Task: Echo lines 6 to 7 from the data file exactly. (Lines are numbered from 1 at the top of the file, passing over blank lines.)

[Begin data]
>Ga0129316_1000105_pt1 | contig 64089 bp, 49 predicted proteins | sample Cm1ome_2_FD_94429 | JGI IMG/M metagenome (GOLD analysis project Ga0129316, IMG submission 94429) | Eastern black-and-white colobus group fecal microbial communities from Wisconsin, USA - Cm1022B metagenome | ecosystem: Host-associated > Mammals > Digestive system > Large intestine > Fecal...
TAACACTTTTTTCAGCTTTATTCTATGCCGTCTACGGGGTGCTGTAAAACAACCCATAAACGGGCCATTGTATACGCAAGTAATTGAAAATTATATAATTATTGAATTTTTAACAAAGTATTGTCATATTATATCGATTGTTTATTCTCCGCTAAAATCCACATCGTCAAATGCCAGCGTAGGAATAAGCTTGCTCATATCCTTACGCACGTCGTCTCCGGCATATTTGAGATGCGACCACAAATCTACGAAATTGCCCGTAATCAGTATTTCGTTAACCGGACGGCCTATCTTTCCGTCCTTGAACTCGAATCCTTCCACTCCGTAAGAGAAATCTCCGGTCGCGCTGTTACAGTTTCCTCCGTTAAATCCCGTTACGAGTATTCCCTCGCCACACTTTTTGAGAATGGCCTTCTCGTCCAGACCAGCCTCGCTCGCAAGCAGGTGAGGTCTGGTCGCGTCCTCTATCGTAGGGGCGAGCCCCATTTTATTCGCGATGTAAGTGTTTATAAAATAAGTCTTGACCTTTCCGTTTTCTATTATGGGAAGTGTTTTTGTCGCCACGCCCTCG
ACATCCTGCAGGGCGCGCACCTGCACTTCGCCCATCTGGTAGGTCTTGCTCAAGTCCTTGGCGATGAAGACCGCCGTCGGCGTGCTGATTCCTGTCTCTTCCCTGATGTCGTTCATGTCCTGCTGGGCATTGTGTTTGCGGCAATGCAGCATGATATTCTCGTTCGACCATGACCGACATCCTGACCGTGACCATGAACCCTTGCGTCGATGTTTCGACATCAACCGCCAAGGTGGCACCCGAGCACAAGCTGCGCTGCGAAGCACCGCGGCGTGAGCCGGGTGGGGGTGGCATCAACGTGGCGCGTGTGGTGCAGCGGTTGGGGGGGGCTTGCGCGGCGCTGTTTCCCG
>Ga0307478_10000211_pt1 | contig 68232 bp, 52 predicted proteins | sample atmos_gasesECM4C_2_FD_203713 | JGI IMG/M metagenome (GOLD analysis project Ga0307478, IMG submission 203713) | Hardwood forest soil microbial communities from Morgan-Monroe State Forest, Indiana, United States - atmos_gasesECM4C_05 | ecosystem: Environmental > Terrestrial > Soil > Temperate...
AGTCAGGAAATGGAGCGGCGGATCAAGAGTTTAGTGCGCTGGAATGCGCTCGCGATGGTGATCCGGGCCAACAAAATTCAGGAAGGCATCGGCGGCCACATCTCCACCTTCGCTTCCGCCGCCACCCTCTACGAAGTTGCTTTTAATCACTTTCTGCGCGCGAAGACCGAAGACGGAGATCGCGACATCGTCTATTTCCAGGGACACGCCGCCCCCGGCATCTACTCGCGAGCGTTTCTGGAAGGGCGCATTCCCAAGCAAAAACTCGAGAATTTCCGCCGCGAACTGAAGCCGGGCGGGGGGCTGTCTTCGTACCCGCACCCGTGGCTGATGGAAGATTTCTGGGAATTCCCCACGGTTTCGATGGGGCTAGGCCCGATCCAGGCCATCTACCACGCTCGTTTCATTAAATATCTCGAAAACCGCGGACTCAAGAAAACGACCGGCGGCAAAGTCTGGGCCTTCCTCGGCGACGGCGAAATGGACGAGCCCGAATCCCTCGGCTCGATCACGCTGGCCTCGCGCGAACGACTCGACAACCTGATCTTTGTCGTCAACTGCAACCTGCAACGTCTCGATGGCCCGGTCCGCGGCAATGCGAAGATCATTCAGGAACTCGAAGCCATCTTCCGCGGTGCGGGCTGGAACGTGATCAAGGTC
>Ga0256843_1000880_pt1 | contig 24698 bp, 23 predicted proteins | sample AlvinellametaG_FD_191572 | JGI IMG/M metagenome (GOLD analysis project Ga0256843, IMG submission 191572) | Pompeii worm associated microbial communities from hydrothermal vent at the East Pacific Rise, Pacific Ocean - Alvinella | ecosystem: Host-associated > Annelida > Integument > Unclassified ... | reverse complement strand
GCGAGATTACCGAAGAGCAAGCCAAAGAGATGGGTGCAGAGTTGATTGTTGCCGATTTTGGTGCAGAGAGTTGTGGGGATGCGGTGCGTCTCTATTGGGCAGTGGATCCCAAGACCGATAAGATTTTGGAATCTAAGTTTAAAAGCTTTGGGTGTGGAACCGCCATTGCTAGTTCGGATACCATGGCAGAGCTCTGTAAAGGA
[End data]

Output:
>Ga0256843_1000880_pt1 | contig 24698 bp, 23 predicted proteins | sample AlvinellametaG_FD_191572 | JGI IMG/M metagenome (GOLD analysis project Ga0256843, IMG submission 191572) | Pompeii worm associated microbial communities from hydrothermal vent at the East Pacific Rise, Pacific Ocean - Alvinella | ecosystem: Host-associated > Annelida > Integument > Unclassified ... | reverse complement strand
GCGAGATTACCGAAGAGCAAGCCAAAGAGATGGGTGCAGAGTTGATTGTTGCCGATTTTGGTGCAGAGAGTTGTGGGGATGCGGTGCGTCTCTATTGGGCAGTGGATCCCAAGACCGATAAGATTTTGGAATCTAAGTTTAAAAGCTTTGGGTGTGGAACCGCCATTGCTAGTTCGGATACCATGGCAGAGCTCTGTAAAGGA